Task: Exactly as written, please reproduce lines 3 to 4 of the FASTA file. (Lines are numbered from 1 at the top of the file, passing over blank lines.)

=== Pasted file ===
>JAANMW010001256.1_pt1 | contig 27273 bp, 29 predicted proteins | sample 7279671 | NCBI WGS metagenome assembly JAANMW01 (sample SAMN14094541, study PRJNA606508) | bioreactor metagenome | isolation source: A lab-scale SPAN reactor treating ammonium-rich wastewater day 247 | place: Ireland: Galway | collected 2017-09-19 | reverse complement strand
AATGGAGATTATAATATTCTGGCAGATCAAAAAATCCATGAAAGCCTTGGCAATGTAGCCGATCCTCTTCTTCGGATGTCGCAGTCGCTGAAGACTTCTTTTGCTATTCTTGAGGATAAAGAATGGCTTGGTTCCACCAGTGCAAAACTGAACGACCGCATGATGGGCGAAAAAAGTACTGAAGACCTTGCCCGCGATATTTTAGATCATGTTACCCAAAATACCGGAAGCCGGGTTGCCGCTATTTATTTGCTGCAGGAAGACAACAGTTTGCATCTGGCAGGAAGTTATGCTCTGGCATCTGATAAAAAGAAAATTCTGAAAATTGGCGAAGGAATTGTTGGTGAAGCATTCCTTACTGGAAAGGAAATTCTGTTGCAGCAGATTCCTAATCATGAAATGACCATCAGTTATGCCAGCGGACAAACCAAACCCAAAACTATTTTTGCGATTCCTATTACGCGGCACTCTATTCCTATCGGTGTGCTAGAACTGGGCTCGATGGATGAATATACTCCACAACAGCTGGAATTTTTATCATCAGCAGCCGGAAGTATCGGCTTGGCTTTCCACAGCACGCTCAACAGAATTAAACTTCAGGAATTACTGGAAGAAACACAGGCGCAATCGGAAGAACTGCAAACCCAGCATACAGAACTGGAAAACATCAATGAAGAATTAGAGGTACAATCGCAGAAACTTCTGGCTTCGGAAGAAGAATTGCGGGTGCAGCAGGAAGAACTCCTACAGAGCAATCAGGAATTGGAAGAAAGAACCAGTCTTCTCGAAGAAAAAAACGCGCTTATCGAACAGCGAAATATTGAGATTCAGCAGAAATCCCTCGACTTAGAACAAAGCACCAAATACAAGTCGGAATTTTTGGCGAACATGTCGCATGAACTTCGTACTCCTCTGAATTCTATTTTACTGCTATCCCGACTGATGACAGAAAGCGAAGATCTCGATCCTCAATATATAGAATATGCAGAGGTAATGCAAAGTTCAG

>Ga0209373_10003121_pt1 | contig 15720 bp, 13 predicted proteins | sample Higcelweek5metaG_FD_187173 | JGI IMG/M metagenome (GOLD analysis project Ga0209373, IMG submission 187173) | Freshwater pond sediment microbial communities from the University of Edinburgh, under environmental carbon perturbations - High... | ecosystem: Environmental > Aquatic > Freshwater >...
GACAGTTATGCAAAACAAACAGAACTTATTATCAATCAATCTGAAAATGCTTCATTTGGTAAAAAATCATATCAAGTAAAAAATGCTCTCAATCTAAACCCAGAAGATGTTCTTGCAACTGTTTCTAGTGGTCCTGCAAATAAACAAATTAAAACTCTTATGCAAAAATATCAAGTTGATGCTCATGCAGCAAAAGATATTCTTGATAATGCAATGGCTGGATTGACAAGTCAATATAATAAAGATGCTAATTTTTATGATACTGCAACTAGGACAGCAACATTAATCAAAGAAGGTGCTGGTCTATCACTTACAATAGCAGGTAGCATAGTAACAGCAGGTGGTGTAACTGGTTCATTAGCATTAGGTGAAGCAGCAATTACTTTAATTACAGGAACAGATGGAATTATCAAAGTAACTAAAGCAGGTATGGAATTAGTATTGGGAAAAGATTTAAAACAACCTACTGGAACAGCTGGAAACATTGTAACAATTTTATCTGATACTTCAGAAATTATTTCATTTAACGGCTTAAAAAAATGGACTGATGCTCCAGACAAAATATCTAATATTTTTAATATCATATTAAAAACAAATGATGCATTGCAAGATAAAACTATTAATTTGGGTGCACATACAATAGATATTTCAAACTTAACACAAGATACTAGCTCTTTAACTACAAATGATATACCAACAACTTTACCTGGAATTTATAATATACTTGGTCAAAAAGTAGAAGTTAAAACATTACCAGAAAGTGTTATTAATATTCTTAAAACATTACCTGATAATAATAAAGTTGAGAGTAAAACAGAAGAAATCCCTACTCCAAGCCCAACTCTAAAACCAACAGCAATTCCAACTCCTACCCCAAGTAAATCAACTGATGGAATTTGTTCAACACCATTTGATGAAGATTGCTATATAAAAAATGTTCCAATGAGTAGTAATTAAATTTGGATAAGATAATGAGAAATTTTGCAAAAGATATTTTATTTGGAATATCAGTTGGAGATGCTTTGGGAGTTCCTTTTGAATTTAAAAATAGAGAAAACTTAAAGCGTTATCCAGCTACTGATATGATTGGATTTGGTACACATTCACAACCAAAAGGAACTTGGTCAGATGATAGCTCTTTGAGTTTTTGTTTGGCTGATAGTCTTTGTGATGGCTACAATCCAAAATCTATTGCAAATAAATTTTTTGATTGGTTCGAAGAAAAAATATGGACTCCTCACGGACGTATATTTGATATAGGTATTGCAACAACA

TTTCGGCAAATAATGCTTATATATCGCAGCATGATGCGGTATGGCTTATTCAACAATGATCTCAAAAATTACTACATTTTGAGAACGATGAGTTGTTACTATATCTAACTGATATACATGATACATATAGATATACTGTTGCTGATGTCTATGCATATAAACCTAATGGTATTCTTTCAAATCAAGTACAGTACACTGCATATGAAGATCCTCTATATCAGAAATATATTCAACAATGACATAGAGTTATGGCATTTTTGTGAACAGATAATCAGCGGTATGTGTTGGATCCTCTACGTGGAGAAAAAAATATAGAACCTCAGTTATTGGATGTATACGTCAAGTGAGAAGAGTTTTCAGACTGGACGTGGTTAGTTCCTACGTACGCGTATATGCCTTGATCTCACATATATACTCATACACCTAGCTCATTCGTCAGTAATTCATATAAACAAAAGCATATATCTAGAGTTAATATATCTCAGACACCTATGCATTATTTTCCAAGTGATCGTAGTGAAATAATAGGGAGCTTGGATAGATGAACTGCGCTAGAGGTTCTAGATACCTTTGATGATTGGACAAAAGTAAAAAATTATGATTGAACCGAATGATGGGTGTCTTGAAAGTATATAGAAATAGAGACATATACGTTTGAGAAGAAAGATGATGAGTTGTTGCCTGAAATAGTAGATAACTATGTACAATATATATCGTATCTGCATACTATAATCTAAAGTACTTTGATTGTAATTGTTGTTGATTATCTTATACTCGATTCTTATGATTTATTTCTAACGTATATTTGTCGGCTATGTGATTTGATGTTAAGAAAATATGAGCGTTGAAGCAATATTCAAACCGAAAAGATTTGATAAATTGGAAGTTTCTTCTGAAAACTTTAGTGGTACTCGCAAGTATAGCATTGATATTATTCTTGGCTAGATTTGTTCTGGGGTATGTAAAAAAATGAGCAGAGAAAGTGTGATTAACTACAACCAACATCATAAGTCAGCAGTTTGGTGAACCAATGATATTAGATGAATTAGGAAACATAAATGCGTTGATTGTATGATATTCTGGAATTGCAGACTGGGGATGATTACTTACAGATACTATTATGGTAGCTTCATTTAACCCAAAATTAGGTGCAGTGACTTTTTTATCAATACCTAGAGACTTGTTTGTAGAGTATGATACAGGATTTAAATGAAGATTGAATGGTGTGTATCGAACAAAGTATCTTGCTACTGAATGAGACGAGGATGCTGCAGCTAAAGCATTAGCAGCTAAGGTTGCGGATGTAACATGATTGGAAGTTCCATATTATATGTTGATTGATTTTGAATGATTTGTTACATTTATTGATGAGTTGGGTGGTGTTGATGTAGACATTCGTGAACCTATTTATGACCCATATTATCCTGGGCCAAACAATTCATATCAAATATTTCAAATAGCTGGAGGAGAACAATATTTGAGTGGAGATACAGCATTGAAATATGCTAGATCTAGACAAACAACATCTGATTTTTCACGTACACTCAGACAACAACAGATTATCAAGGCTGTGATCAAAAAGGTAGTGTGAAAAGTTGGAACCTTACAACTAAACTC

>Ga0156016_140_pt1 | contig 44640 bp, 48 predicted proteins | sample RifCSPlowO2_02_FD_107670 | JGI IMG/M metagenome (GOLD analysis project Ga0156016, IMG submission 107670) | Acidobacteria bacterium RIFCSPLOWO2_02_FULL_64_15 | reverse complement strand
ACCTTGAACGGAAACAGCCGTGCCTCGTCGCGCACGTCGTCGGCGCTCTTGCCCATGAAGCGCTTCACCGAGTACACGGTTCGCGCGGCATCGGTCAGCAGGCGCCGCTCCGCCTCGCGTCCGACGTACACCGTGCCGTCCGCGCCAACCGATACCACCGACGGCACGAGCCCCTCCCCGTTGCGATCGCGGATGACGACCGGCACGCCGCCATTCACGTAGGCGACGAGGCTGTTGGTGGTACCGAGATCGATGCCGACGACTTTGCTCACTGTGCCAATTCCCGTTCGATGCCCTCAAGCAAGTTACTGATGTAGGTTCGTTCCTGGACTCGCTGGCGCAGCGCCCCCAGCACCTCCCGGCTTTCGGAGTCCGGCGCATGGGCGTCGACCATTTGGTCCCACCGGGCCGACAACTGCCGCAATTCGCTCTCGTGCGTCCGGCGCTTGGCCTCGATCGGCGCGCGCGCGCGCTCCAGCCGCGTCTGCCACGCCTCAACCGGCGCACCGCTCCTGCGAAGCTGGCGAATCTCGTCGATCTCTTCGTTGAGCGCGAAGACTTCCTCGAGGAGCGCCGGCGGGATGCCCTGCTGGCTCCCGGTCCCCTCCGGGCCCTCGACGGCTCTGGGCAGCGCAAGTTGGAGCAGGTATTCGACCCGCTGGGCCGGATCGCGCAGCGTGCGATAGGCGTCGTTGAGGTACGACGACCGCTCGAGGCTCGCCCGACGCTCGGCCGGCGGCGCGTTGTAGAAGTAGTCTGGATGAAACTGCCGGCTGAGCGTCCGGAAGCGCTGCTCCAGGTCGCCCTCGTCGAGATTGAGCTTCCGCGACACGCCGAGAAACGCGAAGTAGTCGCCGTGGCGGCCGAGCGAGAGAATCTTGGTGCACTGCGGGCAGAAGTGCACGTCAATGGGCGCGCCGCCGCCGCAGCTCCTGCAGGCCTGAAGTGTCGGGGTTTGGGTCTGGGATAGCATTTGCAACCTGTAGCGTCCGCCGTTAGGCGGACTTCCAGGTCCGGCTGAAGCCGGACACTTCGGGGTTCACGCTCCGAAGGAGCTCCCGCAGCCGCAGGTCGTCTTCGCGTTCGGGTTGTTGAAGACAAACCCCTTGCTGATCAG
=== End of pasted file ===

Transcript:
>Ga0209373_10003121_pt1 | contig 15720 bp, 13 predicted proteins | sample Higcelweek5metaG_FD_187173 | JGI IMG/M metagenome (GOLD analysis project Ga0209373, IMG submission 187173) | Freshwater pond sediment microbial communities from the University of Edinburgh, under environmental carbon perturbations - High... | ecosystem: Environmental > Aquatic > Freshwater >...
GACAGTTATGCAAAACAAACAGAACTTATTATCAATCAATCTGAAAATGCTTCATTTGGTAAAAAATCATATCAAGTAAAAAATGCTCTCAATCTAAACCCAGAAGATGTTCTTGCAACTGTTTCTAGTGGTCCTGCAAATAAACAAATTAAAACTCTTATGCAAAAATATCAAGTTGATGCTCATGCAGCAAAAGATATTCTTGATAATGCAATGGCTGGATTGACAAGTCAATATAATAAAGATGCTAATTTTTATGATACTGCAACTAGGACAGCAACATTAATCAAAGAAGGTGCTGGTCTATCACTTACAATAGCAGGTAGCATAGTAACAGCAGGTGGTGTAACTGGTTCATTAGCATTAGGTGAAGCAGCAATTACTTTAATTACAGGAACAGATGGAATTATCAAAGTAACTAAAGCAGGTATGGAATTAGTATTGGGAAAAGATTTAAAACAACCTACTGGAACAGCTGGAAACATTGTAACAATTTTATCTGATACTTCAGAAATTATTTCATTTAACGGCTTAAAAAAATGGACTGATGCTCCAGACAAAATATCTAATATTTTTAATATCATATTAAAAACAAATGATGCATTGCAAGATAAAACTATTAATTTGGGTGCACATACAATAGATATTTCAAACTTAACACAAGATACTAGCTCTTTAACTACAAATGATATACCAACAACTTTACCTGGAATTTATAATATACTTGGTCAAAAAGTAGAAGTTAAAACATTACCAGAAAGTGTTATTAATATTCTTAAAACATTACCTGATAATAATAAAGTTGAGAGTAAAACAGAAGAAATCCCTACTCCAAGCCCAACTCTAAAACCAACAGCAATTCCAACTCCTACCCCAAGTAAATCAACTGATGGAATTTGTTCAACACCATTTGATGAAGATTGCTATATAAAAAATGTTCCAATGAGTAGTAATTAAATTTGGATAAGATAATGAGAAATTTTGCAAAAGATATTTTATTTGGAATATCAGTTGGAGATGCTTTGGGAGTTCCTTTTGAATTTAAAAATAGAGAAAACTTAAAGCGTTATCCAGCTACTGATATGATTGGATTTGGTACACATTCACAACCAAAAGGAACTTGGTCAGATGATAGCTCTTTGAGTTTTTGTTTGGCTGATAGTCTTTGTGATGGCTACAATCCAAAATCTATTGCAAATAAATTTTTTGATTGGTTCGAAGAAAAAATATGGACTCCTCACGGACGTATATTTGATATAGGTATTGCAACAACA